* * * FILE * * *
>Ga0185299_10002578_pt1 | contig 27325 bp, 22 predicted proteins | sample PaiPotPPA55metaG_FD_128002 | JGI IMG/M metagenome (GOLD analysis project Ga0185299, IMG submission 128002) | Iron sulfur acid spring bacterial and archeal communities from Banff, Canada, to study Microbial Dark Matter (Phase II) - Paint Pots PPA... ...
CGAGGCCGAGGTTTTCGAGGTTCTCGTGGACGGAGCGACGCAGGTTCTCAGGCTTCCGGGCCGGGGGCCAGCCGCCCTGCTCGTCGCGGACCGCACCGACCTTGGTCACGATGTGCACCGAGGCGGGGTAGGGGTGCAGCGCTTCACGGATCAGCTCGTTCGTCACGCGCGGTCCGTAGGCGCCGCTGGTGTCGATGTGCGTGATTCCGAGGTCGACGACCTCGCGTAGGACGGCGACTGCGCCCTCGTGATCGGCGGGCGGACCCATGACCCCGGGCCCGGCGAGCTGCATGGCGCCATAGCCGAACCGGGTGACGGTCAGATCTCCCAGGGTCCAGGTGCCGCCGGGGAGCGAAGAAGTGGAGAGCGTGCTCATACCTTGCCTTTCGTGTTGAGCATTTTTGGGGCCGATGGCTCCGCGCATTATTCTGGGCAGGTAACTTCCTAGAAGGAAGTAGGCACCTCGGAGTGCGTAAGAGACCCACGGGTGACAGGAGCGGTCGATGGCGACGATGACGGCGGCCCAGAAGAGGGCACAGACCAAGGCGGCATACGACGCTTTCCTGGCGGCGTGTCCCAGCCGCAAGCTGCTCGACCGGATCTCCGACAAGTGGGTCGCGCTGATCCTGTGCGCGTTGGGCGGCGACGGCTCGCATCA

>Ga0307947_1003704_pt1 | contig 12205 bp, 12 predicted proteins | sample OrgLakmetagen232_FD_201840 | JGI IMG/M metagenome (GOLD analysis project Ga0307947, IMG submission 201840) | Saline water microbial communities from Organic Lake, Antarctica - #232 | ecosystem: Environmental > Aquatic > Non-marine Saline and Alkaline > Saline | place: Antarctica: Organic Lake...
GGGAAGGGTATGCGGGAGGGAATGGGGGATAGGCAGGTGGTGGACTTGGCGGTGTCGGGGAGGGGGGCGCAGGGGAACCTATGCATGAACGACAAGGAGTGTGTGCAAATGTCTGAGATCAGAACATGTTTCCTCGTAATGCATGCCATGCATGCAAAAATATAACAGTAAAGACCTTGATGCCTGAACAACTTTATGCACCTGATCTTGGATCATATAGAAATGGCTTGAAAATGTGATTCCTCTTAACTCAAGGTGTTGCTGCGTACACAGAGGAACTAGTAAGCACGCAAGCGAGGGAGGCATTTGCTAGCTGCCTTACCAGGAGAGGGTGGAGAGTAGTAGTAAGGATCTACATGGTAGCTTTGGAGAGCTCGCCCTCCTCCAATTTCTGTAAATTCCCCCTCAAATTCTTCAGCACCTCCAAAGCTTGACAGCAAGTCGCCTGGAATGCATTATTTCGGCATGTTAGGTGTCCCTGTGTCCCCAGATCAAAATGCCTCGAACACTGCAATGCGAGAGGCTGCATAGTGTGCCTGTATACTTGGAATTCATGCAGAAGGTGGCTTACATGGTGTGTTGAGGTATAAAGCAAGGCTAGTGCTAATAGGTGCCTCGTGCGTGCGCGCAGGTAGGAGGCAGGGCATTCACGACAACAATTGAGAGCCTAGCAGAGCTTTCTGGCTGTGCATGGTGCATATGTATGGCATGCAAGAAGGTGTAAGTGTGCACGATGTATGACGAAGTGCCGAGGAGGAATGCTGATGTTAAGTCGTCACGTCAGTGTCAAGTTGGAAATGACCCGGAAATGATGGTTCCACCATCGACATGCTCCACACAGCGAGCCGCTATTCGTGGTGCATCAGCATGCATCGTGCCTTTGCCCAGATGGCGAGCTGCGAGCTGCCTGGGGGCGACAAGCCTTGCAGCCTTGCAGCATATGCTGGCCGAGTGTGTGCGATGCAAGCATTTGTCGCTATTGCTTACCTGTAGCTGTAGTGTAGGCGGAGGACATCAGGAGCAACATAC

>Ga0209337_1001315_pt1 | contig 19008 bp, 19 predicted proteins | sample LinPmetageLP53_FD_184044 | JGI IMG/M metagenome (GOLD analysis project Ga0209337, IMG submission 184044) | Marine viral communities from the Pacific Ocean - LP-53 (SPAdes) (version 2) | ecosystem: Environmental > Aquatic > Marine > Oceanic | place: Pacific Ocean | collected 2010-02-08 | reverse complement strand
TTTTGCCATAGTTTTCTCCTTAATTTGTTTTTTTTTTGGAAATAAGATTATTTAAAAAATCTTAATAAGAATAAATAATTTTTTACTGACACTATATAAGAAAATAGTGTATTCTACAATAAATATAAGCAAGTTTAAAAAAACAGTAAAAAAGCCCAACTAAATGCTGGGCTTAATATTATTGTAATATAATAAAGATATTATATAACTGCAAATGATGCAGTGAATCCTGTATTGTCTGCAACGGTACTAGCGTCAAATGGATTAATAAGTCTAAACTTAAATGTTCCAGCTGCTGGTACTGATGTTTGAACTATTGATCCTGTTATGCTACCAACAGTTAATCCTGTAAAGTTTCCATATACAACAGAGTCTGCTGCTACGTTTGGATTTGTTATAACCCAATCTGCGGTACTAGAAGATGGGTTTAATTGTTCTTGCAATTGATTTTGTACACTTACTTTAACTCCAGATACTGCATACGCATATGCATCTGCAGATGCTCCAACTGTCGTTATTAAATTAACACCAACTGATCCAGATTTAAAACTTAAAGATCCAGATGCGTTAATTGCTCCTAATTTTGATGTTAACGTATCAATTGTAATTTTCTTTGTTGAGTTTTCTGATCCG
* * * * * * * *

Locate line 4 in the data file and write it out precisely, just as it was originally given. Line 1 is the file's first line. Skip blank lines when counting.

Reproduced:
GGGAAGGGTATGCGGGAGGGAATGGGGGATAGGCAGGTGGTGGACTTGGCGGTGTCGGGGAGGGGGGCGCAGGGGAACCTATGCATGAACGACAAGGAGTGTGTGCAAATGTCTGAGATCAGAACATGTTTCCTCGTAATGCATGCCATGCATGCAAAAATATAACAGTAAAGACCTTGATGCCTGAACAACTTTATGCACCTGATCTTGGATCATATAGAAATGGCTTGAAAATGTGATTCCTCTTAACTCAAGGTGTTGCTGCGTACACAGAGGAACTAGTAAGCACGCAAGCGAGGGAGGCATTTGCTAGCTGCCTTACCAGGAGAGGGTGGAGAGTAGTAGTAAGGATCTACATGGTAGCTTTGGAGAGCTCGCCCTCCTCCAATTTCTGTAAATTCCCCCTCAAATTCTTCAGCACCTCCAAAGCTTGACAGCAAGTCGCCTGGAATGCATTATTTCGGCATGTTAGGTGTCCCTGTGTCCCCAGATCAAAATGCCTCGAACACTGCAATGCGAGAGGCTGCATAGTGTGCCTGTATACTTGGAATTCATGCAGAAGGTGGCTTACATGGTGTGTTGAGGTATAAAGCAAGGCTAGTGCTAATAGGTGCCTCGTGCGTGCGCGCAGGTAGGAGGCAGGGCATTCACGACAACAATTGAGAGCCTAGCAGAGCTTTCTGGCTGTGCATGGTGCATATGTATGGCATGCAAGAAGGTGTAAGTGTGCACGATGTATGACGAAGTGCCGAGGAGGAATGCTGATGTTAAGTCGTCACGTCAGTGTCAAGTTGGAAATGACCCGGAAATGATGGTTCCACCATCGACATGCTCCACACAGCGAGCCGCTATTCGTGGTGCATCAGCATGCATCGTGCCTTTGCCCAGATGGCGAGCTGCGAGCTGCCTGGGGGCGACAAGCCTTGCAGCCTTGCAGCATATGCTGGCCGAGTGTGTGCGATGCAAGCATTTGTCGCTATTGCTTACCTGTAGCTGTAGTGTAGGCGGAGGACATCAGGAGCAACATAC